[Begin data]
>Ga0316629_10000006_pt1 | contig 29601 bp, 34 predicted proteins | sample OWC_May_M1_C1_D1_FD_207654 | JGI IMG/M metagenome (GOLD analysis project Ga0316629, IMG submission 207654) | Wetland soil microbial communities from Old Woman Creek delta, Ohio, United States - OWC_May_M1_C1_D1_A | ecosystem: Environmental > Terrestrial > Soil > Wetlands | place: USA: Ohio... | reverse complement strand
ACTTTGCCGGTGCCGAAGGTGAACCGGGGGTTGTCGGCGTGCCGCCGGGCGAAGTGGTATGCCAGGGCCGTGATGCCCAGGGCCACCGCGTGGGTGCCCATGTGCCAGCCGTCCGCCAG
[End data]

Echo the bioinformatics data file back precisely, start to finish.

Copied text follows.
>Ga0316629_10000006_pt1 | contig 29601 bp, 34 predicted proteins | sample OWC_May_M1_C1_D1_FD_207654 | JGI IMG/M metagenome (GOLD analysis project Ga0316629, IMG submission 207654) | Wetland soil microbial communities from Old Woman Creek delta, Ohio, United States - OWC_May_M1_C1_D1_A | ecosystem: Environmental > Terrestrial > Soil > Wetlands | place: USA: Ohio... | reverse complement strand
ACTTTGCCGGTGCCGAAGGTGAACCGGGGGTTGTCGGCGTGCCGCCGGGCGAAGTGGTATGCCAGGGCCGTGATGCCCAGGGCCACCGCGTGGGTGCCCATGTGCCAGCCGTCCGCCAG